I've been writing this post for several days in my head, but today was the first day that I've had time to actually write it. I've thought about theme of this post for a lot longer.
The theme that you maybe wondering is about the notion of grad school and how it changes who you are. The chosen title of this blog is actually a song by Mumford and Sons, and I think it fits perfectly. So, often these past few months, I've found myself questioning a lot of things in my life and the future. Likewise, my friends here have had similar moments where we questioned our decision to be here, the program, the future in terms of internships and job, and how we have changed.
I'm not going to lie. There have been times this semester where I wondered what it could have been liked if I accepted a few of the job offers I received or applied to some of the other ones that I had received. Instead of taking out a massive amount of money for two years, I could have been making a relative amount, enjoying a job, and being able to travel and experience life on the side. But then, I stop myself. That is nonsense speaking. I wanted to go to grad school. I still want to be in grad school. And, I don't think I would have been happy working straight out of college. Maturity wise and prior experience from internships yes, but overall readiness, I don't think I was that person in May.
And, yes, if you are wondering if I ever wondered what it would be like if I had gone to law school, I have never regretted that decision. Talking to friends currently in law school as well as several close friends who recently graduated in May, I knew I would be miserable.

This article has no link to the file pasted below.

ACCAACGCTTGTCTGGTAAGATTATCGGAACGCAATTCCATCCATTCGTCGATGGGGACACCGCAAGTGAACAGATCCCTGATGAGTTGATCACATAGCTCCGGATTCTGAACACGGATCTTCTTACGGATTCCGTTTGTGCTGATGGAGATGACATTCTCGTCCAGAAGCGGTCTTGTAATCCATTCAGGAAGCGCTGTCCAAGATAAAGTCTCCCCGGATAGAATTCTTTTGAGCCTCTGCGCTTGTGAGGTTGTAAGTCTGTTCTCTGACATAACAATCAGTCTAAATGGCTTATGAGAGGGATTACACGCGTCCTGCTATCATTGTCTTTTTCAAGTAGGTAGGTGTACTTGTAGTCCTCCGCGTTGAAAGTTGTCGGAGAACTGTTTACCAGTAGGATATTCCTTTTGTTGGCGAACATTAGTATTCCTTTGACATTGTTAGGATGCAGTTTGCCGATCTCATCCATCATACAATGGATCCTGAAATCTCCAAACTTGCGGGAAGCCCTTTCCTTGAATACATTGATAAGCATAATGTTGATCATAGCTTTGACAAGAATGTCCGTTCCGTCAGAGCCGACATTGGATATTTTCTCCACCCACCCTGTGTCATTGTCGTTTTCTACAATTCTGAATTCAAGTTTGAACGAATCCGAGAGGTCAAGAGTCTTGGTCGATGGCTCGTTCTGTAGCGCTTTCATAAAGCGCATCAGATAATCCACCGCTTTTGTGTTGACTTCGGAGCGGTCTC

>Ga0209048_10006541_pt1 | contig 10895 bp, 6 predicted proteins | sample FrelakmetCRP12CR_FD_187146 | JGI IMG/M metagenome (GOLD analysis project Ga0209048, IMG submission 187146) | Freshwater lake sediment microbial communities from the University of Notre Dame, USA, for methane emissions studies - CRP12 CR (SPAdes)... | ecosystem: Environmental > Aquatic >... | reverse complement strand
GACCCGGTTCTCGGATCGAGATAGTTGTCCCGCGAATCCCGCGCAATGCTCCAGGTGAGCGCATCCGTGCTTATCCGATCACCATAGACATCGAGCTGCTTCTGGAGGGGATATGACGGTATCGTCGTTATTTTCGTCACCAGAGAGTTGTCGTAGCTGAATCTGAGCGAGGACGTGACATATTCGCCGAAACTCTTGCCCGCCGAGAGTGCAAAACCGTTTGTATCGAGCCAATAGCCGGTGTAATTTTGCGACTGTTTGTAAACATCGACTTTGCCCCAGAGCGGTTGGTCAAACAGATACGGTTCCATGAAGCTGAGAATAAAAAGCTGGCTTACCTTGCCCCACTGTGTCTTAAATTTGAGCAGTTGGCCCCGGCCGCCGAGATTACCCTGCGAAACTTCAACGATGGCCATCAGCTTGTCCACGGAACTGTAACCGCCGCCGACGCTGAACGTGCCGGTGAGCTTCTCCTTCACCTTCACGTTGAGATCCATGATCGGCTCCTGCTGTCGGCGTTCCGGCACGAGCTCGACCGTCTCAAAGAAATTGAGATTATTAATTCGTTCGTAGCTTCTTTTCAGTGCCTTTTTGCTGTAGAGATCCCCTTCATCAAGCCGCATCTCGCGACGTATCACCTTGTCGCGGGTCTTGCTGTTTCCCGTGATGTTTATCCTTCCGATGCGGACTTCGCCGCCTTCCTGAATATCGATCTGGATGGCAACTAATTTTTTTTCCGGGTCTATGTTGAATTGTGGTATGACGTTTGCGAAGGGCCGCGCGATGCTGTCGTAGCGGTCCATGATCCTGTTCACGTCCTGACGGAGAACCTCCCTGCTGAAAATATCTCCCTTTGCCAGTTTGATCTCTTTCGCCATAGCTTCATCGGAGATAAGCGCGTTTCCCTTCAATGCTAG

Since graduation, I believe I have really changed. I've become mature. I've changed my outlook on life, working post this program/additional years of school, and just the general feeling of how a day will go. LSE has given me plenty of stressful periods, but the truth is I love it. I love having that feeling when I wake up in the morning and actually look forward to classes. Sometimes at Syracuse, as much as I love my alma mater, I didn't enjoy going to classes. When I started grad school, I dreaded econometrics. Now, I look forward to it, and am reading a political campaign book that involves the use of those ideas. And, you know what, I love it. (And yes, I know I've now said the word "love it" many times in one paragraph).
The title of this post involves the title "beneath my feet" because I think its important to remember that even if you feel a moment of confusion or sometimes wonder if this is the right decision, it is. I think I'm an example of sometimes questioning future decisions as I'm a planner. In the end, though, I know I made the right decision, and in the future, I know whatever decision I make, I will be happy with it.